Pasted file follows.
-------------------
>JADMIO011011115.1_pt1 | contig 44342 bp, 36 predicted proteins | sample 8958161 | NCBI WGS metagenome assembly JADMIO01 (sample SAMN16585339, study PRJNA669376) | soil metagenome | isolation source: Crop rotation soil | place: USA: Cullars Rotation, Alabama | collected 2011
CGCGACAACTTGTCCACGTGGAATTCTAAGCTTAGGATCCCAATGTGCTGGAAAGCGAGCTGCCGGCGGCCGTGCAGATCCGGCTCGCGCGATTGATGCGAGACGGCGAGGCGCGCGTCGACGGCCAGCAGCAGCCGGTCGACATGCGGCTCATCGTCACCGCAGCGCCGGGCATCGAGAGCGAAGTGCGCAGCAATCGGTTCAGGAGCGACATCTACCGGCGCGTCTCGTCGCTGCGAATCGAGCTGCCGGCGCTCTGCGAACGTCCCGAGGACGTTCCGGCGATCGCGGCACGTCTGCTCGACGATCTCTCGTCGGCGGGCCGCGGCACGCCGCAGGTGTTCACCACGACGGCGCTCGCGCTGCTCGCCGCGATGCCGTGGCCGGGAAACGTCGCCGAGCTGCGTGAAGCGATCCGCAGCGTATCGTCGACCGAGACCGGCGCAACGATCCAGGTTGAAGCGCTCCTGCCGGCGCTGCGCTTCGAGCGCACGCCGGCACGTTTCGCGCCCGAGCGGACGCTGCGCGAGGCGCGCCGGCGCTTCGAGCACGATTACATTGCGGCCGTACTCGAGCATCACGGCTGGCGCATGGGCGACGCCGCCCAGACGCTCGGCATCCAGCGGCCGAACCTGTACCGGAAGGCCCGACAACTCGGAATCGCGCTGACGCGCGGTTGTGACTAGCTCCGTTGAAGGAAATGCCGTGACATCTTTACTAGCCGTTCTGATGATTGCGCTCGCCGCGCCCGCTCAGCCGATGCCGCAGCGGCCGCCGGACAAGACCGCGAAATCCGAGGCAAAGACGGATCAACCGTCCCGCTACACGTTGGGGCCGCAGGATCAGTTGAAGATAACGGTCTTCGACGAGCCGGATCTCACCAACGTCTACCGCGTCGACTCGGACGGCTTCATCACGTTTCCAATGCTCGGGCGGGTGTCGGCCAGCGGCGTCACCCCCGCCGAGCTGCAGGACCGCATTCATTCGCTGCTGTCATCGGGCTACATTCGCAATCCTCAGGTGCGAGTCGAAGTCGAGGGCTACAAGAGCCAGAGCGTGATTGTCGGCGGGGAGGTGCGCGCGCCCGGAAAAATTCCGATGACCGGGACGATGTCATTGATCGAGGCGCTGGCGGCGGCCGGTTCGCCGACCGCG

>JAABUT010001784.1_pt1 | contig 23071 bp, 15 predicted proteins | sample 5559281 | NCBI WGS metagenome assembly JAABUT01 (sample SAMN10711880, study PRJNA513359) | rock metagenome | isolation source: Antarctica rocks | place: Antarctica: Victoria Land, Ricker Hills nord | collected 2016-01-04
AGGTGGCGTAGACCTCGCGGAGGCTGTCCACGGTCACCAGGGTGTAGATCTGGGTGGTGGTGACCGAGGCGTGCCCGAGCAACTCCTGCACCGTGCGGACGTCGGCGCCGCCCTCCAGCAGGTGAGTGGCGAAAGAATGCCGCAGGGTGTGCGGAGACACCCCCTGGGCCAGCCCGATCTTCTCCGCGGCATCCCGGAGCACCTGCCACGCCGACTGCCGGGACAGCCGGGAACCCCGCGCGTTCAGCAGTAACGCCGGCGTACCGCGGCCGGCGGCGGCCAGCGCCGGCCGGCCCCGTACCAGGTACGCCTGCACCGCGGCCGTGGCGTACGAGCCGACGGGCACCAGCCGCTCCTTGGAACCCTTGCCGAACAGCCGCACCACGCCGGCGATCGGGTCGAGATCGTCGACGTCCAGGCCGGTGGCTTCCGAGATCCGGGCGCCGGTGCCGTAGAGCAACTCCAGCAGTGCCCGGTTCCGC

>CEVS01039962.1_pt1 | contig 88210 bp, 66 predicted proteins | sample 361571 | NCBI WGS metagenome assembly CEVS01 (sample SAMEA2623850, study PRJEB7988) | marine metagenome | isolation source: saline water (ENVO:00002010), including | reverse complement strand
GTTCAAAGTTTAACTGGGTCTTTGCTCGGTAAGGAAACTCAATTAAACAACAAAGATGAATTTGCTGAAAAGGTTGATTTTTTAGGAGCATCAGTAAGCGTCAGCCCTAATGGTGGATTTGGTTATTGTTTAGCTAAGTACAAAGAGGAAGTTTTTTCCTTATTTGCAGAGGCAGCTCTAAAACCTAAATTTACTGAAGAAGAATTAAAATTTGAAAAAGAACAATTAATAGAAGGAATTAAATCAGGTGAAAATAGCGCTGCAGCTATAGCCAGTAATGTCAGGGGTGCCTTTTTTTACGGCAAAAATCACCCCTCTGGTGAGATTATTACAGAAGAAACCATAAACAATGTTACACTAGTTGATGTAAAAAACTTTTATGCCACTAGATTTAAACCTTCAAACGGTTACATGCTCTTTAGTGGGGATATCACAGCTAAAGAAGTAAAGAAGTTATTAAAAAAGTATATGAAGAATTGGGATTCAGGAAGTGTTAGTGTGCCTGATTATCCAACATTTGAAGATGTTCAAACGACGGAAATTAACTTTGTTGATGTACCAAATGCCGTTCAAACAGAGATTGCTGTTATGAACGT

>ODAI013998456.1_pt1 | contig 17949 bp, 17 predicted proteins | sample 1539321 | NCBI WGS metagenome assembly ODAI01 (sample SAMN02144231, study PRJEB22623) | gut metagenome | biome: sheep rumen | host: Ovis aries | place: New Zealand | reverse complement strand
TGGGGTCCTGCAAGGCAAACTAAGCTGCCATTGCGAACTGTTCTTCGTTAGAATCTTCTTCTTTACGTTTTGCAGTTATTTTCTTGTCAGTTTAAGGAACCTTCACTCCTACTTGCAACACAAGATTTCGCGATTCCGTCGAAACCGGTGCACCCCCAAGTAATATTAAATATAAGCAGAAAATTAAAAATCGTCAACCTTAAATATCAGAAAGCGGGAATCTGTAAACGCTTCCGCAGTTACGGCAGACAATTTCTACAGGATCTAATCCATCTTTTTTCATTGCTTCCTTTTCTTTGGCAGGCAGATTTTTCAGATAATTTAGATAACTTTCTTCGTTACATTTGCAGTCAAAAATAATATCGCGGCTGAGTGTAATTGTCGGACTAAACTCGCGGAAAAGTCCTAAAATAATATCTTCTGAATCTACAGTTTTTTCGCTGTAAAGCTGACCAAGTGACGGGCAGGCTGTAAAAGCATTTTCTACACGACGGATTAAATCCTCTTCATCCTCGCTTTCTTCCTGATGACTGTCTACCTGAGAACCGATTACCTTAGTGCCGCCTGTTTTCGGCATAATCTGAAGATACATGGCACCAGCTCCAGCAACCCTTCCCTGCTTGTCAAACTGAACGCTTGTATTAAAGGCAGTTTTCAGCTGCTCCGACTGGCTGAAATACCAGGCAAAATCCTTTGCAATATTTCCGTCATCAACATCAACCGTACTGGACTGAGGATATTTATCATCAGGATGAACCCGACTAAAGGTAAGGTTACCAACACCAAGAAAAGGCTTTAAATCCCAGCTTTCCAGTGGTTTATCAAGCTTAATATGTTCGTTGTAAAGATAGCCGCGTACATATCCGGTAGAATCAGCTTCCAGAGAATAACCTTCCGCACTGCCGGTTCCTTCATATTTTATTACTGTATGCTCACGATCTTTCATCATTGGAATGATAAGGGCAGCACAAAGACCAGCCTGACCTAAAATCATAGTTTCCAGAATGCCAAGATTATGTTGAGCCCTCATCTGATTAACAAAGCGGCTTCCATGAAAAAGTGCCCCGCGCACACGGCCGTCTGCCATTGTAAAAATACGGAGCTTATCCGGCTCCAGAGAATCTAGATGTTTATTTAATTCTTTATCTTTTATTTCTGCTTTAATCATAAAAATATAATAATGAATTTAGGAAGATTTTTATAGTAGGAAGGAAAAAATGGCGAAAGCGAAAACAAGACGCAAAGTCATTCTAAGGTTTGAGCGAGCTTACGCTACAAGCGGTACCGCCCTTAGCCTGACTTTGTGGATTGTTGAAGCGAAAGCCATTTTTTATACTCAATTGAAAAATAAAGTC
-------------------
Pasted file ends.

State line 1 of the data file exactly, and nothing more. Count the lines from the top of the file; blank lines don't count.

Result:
>JADMIO011011115.1_pt1 | contig 44342 bp, 36 predicted proteins | sample 8958161 | NCBI WGS metagenome assembly JADMIO01 (sample SAMN16585339, study PRJNA669376) | soil metagenome | isolation source: Crop rotation soil | place: USA: Cullars Rotation, Alabama | collected 2011